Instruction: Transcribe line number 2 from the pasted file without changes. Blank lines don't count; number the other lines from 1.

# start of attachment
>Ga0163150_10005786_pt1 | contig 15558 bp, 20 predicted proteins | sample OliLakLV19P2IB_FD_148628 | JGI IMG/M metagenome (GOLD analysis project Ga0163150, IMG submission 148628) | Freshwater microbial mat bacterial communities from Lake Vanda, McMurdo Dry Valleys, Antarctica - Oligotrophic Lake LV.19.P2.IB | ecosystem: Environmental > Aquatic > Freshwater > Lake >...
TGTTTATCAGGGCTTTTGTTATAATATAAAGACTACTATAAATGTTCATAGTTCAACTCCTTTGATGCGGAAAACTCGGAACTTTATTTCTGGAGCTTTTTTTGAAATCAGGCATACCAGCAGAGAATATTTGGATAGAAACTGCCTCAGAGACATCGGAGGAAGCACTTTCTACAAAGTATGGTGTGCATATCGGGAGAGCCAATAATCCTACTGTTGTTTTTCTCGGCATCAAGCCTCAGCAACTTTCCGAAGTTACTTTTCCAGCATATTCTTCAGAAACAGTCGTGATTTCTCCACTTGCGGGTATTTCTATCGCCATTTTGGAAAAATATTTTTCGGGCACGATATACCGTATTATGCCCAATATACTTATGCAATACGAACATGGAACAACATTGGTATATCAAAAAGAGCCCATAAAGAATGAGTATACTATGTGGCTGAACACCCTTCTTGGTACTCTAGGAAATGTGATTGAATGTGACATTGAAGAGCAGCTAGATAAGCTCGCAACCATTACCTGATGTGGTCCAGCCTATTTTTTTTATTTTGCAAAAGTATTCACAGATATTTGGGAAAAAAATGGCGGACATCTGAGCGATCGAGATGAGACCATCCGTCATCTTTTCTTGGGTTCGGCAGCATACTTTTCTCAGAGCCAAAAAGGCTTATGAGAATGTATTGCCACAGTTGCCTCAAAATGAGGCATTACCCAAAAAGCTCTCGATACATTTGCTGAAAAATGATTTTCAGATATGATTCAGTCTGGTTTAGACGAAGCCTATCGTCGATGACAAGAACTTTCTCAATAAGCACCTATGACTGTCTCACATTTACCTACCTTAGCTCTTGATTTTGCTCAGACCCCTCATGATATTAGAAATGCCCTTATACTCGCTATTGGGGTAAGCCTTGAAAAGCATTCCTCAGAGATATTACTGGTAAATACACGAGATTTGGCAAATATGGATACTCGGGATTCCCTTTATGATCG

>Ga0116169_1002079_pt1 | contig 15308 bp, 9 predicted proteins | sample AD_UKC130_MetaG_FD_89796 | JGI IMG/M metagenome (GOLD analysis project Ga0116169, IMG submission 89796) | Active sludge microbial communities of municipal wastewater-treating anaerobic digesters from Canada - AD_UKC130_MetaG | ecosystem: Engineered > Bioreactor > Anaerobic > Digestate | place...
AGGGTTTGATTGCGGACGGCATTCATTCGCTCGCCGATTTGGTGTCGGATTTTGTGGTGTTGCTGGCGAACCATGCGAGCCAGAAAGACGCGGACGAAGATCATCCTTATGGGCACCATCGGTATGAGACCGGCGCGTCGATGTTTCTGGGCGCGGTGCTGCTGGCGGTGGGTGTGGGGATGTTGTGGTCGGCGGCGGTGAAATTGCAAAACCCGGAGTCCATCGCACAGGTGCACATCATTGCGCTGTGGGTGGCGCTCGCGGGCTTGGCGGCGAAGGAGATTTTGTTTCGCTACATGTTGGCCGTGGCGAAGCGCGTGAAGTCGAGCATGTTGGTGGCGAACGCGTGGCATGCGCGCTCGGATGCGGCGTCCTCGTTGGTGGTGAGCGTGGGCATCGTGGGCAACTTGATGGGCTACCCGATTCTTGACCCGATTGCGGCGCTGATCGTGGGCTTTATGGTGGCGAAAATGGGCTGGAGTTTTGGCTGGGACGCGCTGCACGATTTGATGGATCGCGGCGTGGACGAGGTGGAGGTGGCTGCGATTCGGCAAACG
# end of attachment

TGTTTATCAGGGCTTTTGTTATAATATAAAGACTACTATAAATGTTCATAGTTCAACTCCTTTGATGCGGAAAACTCGGAACTTTATTTCTGGAGCTTTTTTTGAAATCAGGCATACCAGCAGAGAATATTTGGATAGAAACTGCCTCAGAGACATCGGAGGAAGCACTTTCTACAAAGTATGGTGTGCATATCGGGAGAGCCAATAATCCTACTGTTGTTTTTCTCGGCATCAAGCCTCAGCAACTTTCCGAAGTTACTTTTCCAGCATATTCTTCAGAAACAGTCGTGATTTCTCCACTTGCGGGTATTTCTATCGCCATTTTGGAAAAATATTTTTCGGGCACGATATACCGTATTATGCCCAATATACTTATGCAATACGAACATGGAACAACATTGGTATATCAAAAAGAGCCCATAAAGAATGAGTATACTATGTGGCTGAACACCCTTCTTGGTACTCTAGGAAATGTGATTGAATGTGACATTGAAGAGCAGCTAGATAAGCTCGCAACCATTACCTGATGTGGTCCAGCCTATTTTTTTTATTTTGCAAAAGTATTCACAGATATTTGGGAAAAAAATGGCGGACATCTGAGCGATCGAGATGAGACCATCCGTCATCTTTTCTTGGGTTCGGCAGCATACTTTTCTCAGAGCCAAAAAGGCTTATGAGAATGTATTGCCACAGTTGCCTCAAAATGAGGCATTACCCAAAAAGCTCTCGATACATTTGCTGAAAAATGATTTTCAGATATGATTCAGTCTGGTTTAGACGAAGCCTATCGTCGATGACAAGAACTTTCTCAATAAGCACCTATGACTGTCTCACATTTACCTACCTTAGCTCTTGATTTTGCTCAGACCCCTCATGATATTAGAAATGCCCTTATACTCGCTATTGGGGTAAGCCTTGAAAAGCATTCCTCAGAGATATTACTGGTAAATACACGAGATTTGGCAAATATGGATACTCGGGATTCCCTTTATGATCG